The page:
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When men are "pregnant" (Couvade syndrome)
Men sometimes complain of symptoms during their partner's pregnancy that are similar to those of the pregnant woman. In science, this is called Couvade's syndrome, but this is not a recognized medical diagnosis. The causes have also been little researched.
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What is Couvade Syndrome?
The so-called Couvade syndrome is a form of a pseudo pregnancy in which men of pregnant women notice typical pregnancy symptoms in themselves. On the one hand, these can be physical symptoms such as nausea, vomiting, heartburn, changes in appetite, toothache, breathing problems or back pain; on the other hand, affected men also complain of psychological changes such as insomnia, mood swings, fears or depression. Weight gain is also typical. The symptoms of men usually occur at the beginning and towards the end of their partner's pregnancy and then go away again.
The term “couvade” (French couver: cherish, mother) comes from ethnology (ethnology) and describes rituals of traditional cultures with which fathers get in the mood for the birth of a child. In some cultures the symptoms of pregnancy are ritually acted out or imitated by men. One interpretation is that the relationship between the father and the child should be emphasized. The term “couvade” was adopted by the researchers in psychology to denote the syndrome of a “co-pregnancy”.
In contrast to such traditional rituals, the symptoms typical of pregnancy in Couvade's syndrome are not deliberately imitated by the men affected. The connection with the pregnancy of the partner is often not consciously perceived.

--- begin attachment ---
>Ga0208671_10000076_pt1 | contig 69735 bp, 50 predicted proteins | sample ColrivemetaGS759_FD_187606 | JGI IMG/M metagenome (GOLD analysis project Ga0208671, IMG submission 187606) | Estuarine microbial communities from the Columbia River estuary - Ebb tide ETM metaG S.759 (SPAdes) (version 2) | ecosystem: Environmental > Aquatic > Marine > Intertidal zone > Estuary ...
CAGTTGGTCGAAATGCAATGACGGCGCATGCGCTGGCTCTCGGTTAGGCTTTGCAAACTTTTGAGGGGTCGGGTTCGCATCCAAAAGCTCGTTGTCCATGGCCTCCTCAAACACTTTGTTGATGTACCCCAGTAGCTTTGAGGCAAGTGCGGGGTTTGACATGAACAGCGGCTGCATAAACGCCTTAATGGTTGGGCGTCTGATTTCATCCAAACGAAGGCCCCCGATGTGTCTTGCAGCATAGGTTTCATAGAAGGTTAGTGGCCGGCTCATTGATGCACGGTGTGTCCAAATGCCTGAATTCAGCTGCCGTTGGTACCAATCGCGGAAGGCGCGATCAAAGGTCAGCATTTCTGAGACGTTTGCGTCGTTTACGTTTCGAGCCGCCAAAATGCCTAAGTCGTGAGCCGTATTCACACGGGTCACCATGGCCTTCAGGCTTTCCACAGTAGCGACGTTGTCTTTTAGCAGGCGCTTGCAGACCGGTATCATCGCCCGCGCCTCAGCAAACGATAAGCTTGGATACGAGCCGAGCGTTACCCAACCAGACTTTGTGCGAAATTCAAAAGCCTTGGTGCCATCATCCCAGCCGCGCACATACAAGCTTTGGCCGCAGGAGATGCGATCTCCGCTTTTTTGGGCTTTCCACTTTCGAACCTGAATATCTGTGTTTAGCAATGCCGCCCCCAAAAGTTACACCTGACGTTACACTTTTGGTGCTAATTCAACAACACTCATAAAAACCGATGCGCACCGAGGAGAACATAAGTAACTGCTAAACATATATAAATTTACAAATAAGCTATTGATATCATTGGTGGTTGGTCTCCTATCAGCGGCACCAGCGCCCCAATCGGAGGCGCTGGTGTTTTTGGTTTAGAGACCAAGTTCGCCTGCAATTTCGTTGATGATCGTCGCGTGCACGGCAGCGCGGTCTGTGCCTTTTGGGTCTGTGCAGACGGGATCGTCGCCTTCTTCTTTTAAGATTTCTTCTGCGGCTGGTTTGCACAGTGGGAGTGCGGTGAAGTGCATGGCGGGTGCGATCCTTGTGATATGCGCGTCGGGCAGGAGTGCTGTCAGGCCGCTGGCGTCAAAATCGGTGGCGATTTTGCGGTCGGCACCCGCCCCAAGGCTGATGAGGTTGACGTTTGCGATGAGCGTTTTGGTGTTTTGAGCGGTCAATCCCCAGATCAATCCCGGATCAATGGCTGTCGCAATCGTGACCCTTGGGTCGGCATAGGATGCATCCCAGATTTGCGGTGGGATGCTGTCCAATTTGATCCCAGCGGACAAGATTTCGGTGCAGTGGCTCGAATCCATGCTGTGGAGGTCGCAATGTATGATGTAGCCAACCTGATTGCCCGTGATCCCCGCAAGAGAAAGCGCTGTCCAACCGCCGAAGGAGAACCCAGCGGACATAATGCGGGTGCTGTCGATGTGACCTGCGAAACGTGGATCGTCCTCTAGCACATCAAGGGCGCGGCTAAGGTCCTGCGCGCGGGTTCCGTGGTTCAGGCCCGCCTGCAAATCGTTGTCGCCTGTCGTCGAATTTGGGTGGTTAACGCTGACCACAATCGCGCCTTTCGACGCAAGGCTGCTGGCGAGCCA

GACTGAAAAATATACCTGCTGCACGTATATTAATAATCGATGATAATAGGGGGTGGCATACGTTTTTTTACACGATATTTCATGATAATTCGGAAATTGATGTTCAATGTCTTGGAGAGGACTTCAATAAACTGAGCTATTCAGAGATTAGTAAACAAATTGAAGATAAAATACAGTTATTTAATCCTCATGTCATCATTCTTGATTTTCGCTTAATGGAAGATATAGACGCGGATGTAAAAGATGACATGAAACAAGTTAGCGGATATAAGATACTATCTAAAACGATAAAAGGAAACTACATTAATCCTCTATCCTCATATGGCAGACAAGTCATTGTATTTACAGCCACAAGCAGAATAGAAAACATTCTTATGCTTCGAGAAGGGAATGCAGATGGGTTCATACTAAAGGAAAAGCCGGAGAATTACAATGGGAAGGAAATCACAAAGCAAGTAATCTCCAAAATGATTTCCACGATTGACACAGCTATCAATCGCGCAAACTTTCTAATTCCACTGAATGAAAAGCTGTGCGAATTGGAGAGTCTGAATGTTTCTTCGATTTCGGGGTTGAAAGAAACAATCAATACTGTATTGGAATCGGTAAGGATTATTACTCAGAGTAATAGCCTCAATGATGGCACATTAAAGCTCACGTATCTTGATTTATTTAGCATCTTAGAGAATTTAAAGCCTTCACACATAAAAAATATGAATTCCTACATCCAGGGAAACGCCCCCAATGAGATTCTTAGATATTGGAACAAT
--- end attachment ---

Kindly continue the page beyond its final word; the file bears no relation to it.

Studies have shown that some men not only develop physical symptoms during their partner's pregnancy, but also change certain hormone levels. The hormones prolactin and estrogen increase, albeit in much smaller amounts than in pregnant women. The level of the steroid hormone cortisol can also temporarily rise.
The level of the sex hormone testosterone, on the other hand, can drop somewhat in some men during their partner's pregnancy. However, this does not always have to be due to pregnancy: men who spend a lot of time with their child or who have long partnerships are also more likely to have lower testosterone levels than single men.
What Causes Couvade Syndrome?
It is believed that the hormonal changes mentioned support the development of a close bond with the baby and promote caring behavior. So they seem to be a kind of biological program for “brood care” and at the same time responsible for the pregnancy-like symptoms. However, this has not been clearly proven scientifically.
It is also unclear how the woman's pregnancy leads to the hormonal changes in her partner in the first place. It is assumed that there is an interaction between psychological processes and hormone levels: pregnancy is also a special time for men, full of changes, expectations and a wide variety of experiences. And these in turn can affect the hormonal balance. Biochemical signal substances that are sent out by the expectant mother could also be related.
Another theory says that the psychological challenges of pregnancy trigger Couvade's syndrome and that the symptoms are purely psychosomatic. For men, pregnancy and childbirth are special situations that bring about a change in life. The birth of a child also means new responsibilities and tasks for men. Particularly in very close and trusting partnerships, the symptoms of the pregnant woman can be unconsciously imitated. Envy of the role of motherhood was also examined as a cause.
There are many unanswered questions about Couvade syndrome. It can also simply be an indication that men are mentally adjusting to the birth and the new tasks with their child and partner. In any case, paternal engagement has a positive effect on the parent-child bond and the later development of the child.